Traditional museums have put their galleries and archives online. Concerts are happening on YouTube. Even Burning Man is going virtual this year. But if you've had your fill and want an escape through space and time, the Egyptian Tourist Board has the antidote to the everyday click-through tour. With international travel out of the question for many, the board posted virtual 3-D tours of notable historical sites to encourage learning during social distancing.
Sites on offer include an interactive tour of Queen Meresankh III’s tomb, the tomb of Menna, the Coptic Orthodox Red Monastery, and the late-14th-century medieval Mosque-Madrassa of Sultan Barquq. Each one has distinct charm and unique details, but expect to see Egyptian heiroglyphics, amazingly preserved paintings depicting gods and goddesses, and frescoes of Coptic saints. Even if it was possible to see these sites in real life, there's something to be said about not sweating it out in the desert and being able to get answers to any of your questions. Cue: "Alexa, play 'Walk Like an Egyptian.'"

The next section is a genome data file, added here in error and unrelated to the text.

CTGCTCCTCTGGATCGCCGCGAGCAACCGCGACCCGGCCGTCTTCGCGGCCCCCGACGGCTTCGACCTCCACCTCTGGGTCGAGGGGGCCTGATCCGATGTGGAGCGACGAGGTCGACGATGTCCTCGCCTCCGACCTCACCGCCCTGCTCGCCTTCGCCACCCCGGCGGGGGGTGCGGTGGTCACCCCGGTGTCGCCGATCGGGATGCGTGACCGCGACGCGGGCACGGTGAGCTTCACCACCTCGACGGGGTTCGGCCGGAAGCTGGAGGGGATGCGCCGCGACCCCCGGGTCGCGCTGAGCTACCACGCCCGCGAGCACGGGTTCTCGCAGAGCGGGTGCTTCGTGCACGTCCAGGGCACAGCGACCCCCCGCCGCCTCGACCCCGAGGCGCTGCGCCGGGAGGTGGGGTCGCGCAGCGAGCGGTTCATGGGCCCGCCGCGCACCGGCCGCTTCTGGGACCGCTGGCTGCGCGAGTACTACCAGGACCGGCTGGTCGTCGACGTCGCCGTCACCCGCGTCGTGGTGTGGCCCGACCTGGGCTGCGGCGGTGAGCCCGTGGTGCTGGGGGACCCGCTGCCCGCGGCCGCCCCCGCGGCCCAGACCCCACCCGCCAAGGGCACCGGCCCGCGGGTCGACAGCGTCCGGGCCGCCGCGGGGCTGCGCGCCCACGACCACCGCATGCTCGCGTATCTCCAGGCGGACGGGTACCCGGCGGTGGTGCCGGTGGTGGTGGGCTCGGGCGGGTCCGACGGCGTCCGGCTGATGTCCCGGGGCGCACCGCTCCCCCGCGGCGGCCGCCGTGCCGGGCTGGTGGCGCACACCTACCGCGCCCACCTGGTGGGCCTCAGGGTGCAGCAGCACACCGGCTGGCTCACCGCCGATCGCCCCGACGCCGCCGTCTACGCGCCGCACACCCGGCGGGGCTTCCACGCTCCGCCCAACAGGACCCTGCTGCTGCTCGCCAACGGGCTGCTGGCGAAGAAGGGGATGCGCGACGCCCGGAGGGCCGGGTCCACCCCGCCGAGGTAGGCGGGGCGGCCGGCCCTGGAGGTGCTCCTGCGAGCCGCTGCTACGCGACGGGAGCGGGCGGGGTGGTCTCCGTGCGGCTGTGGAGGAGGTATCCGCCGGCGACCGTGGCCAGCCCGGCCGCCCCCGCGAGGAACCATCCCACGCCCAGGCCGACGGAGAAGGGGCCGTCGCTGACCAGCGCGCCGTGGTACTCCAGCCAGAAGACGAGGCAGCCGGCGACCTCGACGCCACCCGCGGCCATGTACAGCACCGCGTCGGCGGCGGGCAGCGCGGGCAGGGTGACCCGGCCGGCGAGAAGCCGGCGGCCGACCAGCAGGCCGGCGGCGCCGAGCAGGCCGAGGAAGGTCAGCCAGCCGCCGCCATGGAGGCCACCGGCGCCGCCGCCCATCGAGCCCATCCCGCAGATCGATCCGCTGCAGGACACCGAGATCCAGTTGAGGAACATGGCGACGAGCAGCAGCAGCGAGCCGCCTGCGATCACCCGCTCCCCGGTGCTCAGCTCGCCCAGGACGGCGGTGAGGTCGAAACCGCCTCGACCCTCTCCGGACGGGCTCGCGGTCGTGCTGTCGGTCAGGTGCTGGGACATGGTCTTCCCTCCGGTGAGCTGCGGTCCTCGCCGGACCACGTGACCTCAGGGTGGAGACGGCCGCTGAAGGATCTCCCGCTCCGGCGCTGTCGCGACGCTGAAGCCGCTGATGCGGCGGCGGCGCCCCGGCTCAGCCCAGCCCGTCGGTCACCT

If you're familiar with Google Street View, you'll be able to navigate the site's interface and discover fun facts, like how Queen Meresankh III's tomb features 10 rock-cut statues of women. That's very rare, especially in Giza, thanks to Ancient Egypt's male-dominated society. Menna's tomb has vibrant depictions of everyday life, including images of his beautiful wife and five children. As a scribe, he had a specific and special place in the social heirarchy, so his temple blends religious iconography and a look at what life was like for ordinary people.
Sit back, click around, and don't be embarrased if you feel a little like Nicholas Cage or Harrison Ford. Archaeology was never this easy — or this fun.